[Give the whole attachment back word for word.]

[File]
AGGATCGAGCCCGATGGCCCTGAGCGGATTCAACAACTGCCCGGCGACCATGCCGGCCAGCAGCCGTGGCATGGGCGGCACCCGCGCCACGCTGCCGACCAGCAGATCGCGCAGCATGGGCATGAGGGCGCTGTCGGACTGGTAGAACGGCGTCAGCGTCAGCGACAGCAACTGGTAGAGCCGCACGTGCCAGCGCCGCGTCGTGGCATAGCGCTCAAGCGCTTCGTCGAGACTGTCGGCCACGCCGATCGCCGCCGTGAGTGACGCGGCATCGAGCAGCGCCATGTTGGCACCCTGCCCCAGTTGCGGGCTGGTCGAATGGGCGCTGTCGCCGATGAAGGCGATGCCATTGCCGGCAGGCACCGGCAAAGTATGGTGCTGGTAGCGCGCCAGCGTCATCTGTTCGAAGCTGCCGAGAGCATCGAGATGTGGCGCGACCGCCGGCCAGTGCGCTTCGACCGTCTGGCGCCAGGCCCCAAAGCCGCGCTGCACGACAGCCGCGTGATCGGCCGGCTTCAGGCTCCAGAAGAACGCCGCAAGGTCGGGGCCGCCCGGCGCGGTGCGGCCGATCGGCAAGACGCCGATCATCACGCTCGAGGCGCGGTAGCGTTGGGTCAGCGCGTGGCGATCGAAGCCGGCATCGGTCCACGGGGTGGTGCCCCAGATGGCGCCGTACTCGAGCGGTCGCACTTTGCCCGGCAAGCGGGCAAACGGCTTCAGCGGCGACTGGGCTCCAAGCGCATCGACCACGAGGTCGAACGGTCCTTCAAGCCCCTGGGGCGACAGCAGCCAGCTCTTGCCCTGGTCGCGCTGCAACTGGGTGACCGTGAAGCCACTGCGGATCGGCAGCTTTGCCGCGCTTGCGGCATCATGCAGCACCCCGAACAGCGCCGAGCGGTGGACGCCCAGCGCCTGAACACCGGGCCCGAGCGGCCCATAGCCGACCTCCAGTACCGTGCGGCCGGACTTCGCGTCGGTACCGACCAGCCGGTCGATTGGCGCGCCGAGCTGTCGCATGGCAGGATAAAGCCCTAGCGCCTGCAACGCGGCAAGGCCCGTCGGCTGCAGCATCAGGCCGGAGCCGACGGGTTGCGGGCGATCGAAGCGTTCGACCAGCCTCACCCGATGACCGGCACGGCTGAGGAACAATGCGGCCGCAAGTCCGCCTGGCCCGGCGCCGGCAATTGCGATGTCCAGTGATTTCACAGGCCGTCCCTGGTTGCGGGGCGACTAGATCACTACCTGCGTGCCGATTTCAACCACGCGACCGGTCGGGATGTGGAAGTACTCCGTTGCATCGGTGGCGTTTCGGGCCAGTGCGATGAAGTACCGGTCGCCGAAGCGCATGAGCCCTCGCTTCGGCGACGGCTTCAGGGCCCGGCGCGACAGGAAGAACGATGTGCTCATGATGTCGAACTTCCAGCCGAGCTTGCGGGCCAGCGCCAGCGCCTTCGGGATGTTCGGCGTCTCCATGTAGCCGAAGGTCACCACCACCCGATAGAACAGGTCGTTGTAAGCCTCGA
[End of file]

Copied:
AGGATCGAGCCCGATGGCCCTGAGCGGATTCAACAACTGCCCGGCGACCATGCCGGCCAGCAGCCGTGGCATGGGCGGCACCCGCGCCACGCTGCCGACCAGCAGATCGCGCAGCATGGGCATGAGGGCGCTGTCGGACTGGTAGAACGGCGTCAGCGTCAGCGACAGCAACTGGTAGAGCCGCACGTGCCAGCGCCGCGTCGTGGCATAGCGCTCAAGCGCTTCGTCGAGACTGTCGGCCACGCCGATCGCCGCCGTGAGTGACGCGGCATCGAGCAGCGCCATGTTGGCACCCTGCCCCAGTTGCGGGCTGGTCGAATGGGCGCTGTCGCCGATGAAGGCGATGCCATTGCCGGCAGGCACCGGCAAAGTATGGTGCTGGTAGCGCGCCAGCGTCATCTGTTCGAAGCTGCCGAGAGCATCGAGATGTGGCGCGACCGCCGGCCAGTGCGCTTCGACCGTCTGGCGCCAGGCCCCAAAGCCGCGCTGCACGACAGCCGCGTGATCGGCCGGCTTCAGGCTCCAGAAGAACGCCGCAAGGTCGGGGCCGCCCGGCGCGGTGCGGCCGATCGGCAAGACGCCGATCATCACGCTCGAGGCGCGGTAGCGTTGGGTCAGCGCGTGGCGATCGAAGCCGGCATCGGTCCACGGGGTGGTGCCCCAGATGGCGCCGTACTCGAGCGGTCGCACTTTGCCCGGCAAGCGGGCAAACGGCTTCAGCGGCGACTGGGCTCCAAGCGCATCGACCACGAGGTCGAACGGTCCTTCAAGCCCCTGGGGCGACAGCAGCCAGCTCTTGCCCTGGTCGCGCTGCAACTGGGTGACCGTGAAGCCACTGCGGATCGGCAGCTTTGCCGCGCTTGCGGCATCATGCAGCACCCCGAACAGCGCCGAGCGGTGGACGCCCAGCGCCTGAACACCGGGCCCGAGCGGCCCATAGCCGACCTCCAGTACCGTGCGGCCGGACTTCGCGTCGGTACCGACCAGCCGGTCGATTGGCGCGCCGAGCTGTCGCATGGCAGGATAAAGCCCTAGCGCCTGCAACGCGGCAAGGCCCGTCGGCTGCAGCATCAGGCCGGAGCCGACGGGTTGCGGGCGATCGAAGCGTTCGACCAGCCTCACCCGATGACCGGCACGGCTGAGGAACAATGCGGCCGCAAGTCCGCCTGGCCCGGCGCCGGCAATTGCGATGTCCAGTGATTTCACAGGCCGTCCCTGGTTGCGGGGCGACTAGATCACTACCTGCGTGCCGATTTCAACCACGCGACCGGTCGGGATGTGGAAGTACTCCGTTGCATCGGTGGCGTTTCGGGCCAGTGCGATGAAGTACCGGTCGCCGAAGCGCATGAGCCCTCGCTTCGGCGACGGCTTCAGGGCCCGGCGCGACAGGAAGAACGATGTGCTCATGATGTCGAACTTCCAGCCGAGCTTGCGGGCCAGCGCCAGCGCCTTCGGGATGTTCGGCGTCTCCATGTAGCCGAAGGTCACCACCACCCGATAGAACAGGTCGTTGTAAGCCTCGA